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Volume 2 • #8 • April 2003


Which kid do you know of who would rather look at a page in a book than a computer screen, even if they both have the same thing printed on them? Silly question. Bowing to modern times, we have just, --well-- had another baby. Get out the cigars and cheer for the RfS Phonics Book on a CD ROM.

Actually it wasn’t just the lure of computers that caused us to go to the arduous job of doing this. The computer has one huge advantage over printed material. Lessons can be color-coded, which is much too expensive for print. To the dyslectic student, a word is apt to look like a long line of squiggles, because that is the way his right hemisphere sees them. Separating syllables with color, alternating, say, a black syllable and then a red one, shows him that those three red letters in that first syllable are no harder than the three letter words he has just been studying, and the three or four black letters in the second half of the word are just as easy. Even a seven letter word then becomes easy to read, one color at a time, so the student immediately gets a morale boost, which you rub in by saying something like,

“WOW. You just read tonsil. You never read that before, or spelled it, either. You’re gettin’ GOOD.”

Color coding is also very helpful to teach prefixes and suffixes as well as Y’s that change to I’s, and accents. It keeps the student, when he sees “restore” from trying to say “rest” and then being stuck, or having “restrain” come out rest, rain. Accents are hard to teach a dyslectic student, and having the loud syllable bright red helps.

The printed world isn’t color-coded, of course, so you have to wean him away from the crutch as soon as possible. Doing this at the right time is part of the expertise built into the new CD.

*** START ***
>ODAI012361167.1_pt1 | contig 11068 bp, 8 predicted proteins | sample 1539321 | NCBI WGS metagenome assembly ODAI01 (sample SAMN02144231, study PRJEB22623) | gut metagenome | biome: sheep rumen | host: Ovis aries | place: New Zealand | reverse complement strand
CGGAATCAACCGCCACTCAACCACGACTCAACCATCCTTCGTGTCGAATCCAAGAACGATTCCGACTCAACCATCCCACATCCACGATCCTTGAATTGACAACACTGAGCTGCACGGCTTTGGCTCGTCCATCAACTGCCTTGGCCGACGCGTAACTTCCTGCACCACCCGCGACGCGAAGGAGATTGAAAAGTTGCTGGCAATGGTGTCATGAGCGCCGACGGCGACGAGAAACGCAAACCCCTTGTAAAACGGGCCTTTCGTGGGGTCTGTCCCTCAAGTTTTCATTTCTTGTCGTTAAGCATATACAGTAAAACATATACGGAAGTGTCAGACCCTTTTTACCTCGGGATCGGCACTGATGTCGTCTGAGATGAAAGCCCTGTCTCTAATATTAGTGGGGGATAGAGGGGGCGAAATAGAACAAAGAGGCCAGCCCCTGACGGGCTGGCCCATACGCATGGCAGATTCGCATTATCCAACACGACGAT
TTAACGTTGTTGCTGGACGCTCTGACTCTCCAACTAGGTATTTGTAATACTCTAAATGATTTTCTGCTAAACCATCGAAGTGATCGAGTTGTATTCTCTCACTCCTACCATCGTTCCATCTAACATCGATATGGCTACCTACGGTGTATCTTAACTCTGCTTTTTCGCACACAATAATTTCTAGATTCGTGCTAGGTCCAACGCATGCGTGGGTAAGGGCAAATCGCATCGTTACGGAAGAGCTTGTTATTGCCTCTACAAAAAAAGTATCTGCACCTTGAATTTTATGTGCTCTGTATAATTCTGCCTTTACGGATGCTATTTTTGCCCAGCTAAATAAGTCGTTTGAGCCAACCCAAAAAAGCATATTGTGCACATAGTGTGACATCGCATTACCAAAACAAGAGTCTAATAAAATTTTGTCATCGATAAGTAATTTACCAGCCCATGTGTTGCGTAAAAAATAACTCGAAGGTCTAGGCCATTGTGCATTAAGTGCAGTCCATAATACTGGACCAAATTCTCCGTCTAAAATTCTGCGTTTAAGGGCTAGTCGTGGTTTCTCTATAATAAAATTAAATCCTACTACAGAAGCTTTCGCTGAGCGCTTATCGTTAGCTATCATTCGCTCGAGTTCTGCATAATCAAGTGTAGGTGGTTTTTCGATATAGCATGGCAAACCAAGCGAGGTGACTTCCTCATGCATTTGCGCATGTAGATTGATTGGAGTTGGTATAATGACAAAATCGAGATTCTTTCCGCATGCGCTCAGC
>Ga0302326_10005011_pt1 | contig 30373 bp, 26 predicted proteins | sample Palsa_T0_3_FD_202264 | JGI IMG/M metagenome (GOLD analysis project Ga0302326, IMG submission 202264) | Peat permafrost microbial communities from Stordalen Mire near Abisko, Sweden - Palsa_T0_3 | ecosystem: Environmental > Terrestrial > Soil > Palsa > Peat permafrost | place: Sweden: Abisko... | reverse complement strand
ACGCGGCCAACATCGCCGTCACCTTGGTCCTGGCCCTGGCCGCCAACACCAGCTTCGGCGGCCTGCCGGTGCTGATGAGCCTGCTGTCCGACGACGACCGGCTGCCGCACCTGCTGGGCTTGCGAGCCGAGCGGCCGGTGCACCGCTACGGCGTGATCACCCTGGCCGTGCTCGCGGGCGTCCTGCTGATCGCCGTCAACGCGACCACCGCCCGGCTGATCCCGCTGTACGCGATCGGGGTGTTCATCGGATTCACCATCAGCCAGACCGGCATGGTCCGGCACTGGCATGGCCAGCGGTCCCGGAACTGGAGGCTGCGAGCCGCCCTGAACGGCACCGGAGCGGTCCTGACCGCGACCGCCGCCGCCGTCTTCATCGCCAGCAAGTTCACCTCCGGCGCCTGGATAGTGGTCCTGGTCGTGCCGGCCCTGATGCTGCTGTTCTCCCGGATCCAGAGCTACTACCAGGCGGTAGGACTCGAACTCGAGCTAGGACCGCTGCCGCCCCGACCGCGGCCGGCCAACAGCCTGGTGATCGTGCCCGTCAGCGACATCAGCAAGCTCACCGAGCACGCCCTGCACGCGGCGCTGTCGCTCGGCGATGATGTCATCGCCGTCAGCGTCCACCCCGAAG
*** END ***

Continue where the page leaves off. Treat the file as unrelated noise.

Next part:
So now the packet comes with the CD included, so you have both book and disk. Why both? Well, you might not have a computer. Or maybe you do, but a virus just ate up your hard drive, or the electricity went out just as you were about to start your lesson, or the new puppy chewed up your mouse. Like any good Boy Scout, it is better to Be Prepared.

Teaching Tip:

When I teach a child the rule that a Y changes to an I when you add a suffix, I go through a silly routine that goes like this: “The letter Y is claustrophobic. It can’t stand being inside something. As long as it is at the end of the word out in the fresh air, it is OK, but as soon as you bring a suffix over and shut it in, the poor thing pulls its little tail up, claps its arms together, says “Pfft” and spits out a dot, turning into an i.”

This entertains the kids and helps them remember, but it is a bit much for adults. So you say, “When I teach kids that Y turns to I when you add a suffix, I like to tell them that a Y is claustrophobic. . . (etc., etc.). That way they remember it better. Some day I am going to have a movie of a Y acting like this. Wouldn’t that be neat?”



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